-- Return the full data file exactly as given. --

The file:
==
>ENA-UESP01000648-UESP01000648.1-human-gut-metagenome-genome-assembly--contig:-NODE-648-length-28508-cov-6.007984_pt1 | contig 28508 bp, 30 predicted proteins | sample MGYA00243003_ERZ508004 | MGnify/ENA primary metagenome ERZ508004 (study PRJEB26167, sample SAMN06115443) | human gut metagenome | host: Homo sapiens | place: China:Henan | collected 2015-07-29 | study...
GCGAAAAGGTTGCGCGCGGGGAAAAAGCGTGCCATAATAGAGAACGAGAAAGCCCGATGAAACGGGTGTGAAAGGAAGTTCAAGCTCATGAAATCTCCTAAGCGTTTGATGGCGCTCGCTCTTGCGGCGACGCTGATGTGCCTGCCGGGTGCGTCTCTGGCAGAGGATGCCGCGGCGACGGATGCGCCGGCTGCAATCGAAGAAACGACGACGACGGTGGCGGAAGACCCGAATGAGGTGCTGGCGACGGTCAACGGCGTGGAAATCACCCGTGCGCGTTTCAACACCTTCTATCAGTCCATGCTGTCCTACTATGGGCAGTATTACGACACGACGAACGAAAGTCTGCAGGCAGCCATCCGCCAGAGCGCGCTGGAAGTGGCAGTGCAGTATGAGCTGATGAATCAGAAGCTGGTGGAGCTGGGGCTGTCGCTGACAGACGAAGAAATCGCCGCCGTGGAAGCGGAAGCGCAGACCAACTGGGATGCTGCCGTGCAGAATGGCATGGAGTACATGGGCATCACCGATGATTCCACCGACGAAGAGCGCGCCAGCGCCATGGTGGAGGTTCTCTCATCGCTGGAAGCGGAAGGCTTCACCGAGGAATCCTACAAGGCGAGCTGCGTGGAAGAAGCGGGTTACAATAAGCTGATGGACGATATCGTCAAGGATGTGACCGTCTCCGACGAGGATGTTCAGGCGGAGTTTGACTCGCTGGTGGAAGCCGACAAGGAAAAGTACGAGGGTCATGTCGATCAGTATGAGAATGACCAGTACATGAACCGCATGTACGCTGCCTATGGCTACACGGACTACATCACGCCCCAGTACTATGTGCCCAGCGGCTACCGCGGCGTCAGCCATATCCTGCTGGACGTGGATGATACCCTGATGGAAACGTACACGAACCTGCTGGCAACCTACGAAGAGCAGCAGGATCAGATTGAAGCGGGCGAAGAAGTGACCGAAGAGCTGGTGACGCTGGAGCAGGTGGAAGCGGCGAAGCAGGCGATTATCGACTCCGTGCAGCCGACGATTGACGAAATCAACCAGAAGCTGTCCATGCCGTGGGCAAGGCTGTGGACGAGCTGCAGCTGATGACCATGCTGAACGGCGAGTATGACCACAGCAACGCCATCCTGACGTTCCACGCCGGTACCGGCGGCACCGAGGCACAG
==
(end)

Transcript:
>ENA-UESP01000648-UESP01000648.1-human-gut-metagenome-genome-assembly--contig:-NODE-648-length-28508-cov-6.007984_pt1 | contig 28508 bp, 30 predicted proteins | sample MGYA00243003_ERZ508004 | MGnify/ENA primary metagenome ERZ508004 (study PRJEB26167, sample SAMN06115443) | human gut metagenome | host: Homo sapiens | place: China:Henan | collected 2015-07-29 | study...
GCGAAAAGGTTGCGCGCGGGGAAAAAGCGTGCCATAATAGAGAACGAGAAAGCCCGATGAAACGGGTGTGAAAGGAAGTTCAAGCTCATGAAATCTCCTAAGCGTTTGATGGCGCTCGCTCTTGCGGCGACGCTGATGTGCCTGCCGGGTGCGTCTCTGGCAGAGGATGCCGCGGCGACGGATGCGCCGGCTGCAATCGAAGAAACGACGACGACGGTGGCGGAAGACCCGAATGAGGTGCTGGCGACGGTCAACGGCGTGGAAATCACCCGTGCGCGTTTCAACACCTTCTATCAGTCCATGCTGTCCTACTATGGGCAGTATTACGACACGACGAACGAAAGTCTGCAGGCAGCCATCCGCCAGAGCGCGCTGGAAGTGGCAGTGCAGTATGAGCTGATGAATCAGAAGCTGGTGGAGCTGGGGCTGTCGCTGACAGACGAAGAAATCGCCGCCGTGGAAGCGGAAGCGCAGACCAACTGGGATGCTGCCGTGCAGAATGGCATGGAGTACATGGGCATCACCGATGATTCCACCGACGAAGAGCGCGCCAGCGCCATGGTGGAGGTTCTCTCATCGCTGGAAGCGGAAGGCTTCACCGAGGAATCCTACAAGGCGAGCTGCGTGGAAGAAGCGGGTTACAATAAGCTGATGGACGATATCGTCAAGGATGTGACCGTCTCCGACGAGGATGTTCAGGCGGAGTTTGACTCGCTGGTGGAAGCCGACAAGGAAAAGTACGAGGGTCATGTCGATCAGTATGAGAATGACCAGTACATGAACCGCATGTACGCTGCCTATGGCTACACGGACTACATCACGCCCCAGTACTATGTGCCCAGCGGCTACCGCGGCGTCAGCCATATCCTGCTGGACGTGGATGATACCCTGATGGAAACGTACACGAACCTGCTGGCAACCTACGAAGAGCAGCAGGATCAGATTGAAGCGGGCGAAGAAGTGACCGAAGAGCTGGTGACGCTGGAGCAGGTGGAAGCGGCGAAGCAGGCGATTATCGACTCCGTGCAGCCGACGATTGACGAAATCAACCAGAAGCTGTCCATGCCGTGGGCAAGGCTGTGGACGAGCTGCAGCTGATGACCATGCTGAACGGCGAGTATGACCACAGCAACGCCATCCTGACGTTCCACGCCGGTACCGGCGGCACCGAGGCACAG